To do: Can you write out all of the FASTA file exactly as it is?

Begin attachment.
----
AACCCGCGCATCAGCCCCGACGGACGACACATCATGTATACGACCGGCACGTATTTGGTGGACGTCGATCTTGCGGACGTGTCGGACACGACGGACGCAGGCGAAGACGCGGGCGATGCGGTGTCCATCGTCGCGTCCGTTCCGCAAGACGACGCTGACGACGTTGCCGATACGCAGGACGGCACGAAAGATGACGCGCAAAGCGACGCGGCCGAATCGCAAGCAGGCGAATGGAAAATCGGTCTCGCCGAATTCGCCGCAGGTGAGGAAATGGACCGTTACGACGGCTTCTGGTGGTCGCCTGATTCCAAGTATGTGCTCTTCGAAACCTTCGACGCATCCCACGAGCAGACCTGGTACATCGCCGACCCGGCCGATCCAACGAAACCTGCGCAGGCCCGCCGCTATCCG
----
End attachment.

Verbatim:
AACCCGCGCATCAGCCCCGACGGACGACACATCATGTATACGACCGGCACGTATTTGGTGGACGTCGATCTTGCGGACGTGTCGGACACGACGGACGCAGGCGAAGACGCGGGCGATGCGGTGTCCATCGTCGCGTCCGTTCCGCAAGACGACGCTGACGACGTTGCCGATACGCAGGACGGCACGAAAGATGACGCGCAAAGCGACGCGGCCGAATCGCAAGCAGGCGAATGGAAAATCGGTCTCGCCGAATTCGCCGCAGGTGAGGAAATGGACCGTTACGACGGCTTCTGGTGGTCGCCTGATTCCAAGTATGTGCTCTTCGAAACCTTCGACGCATCCCACGAGCAGACCTGGTACATCGCCGACCCGGCCGATCCAACGAAACCTGCGCAGGCCCGCCGCTATCCG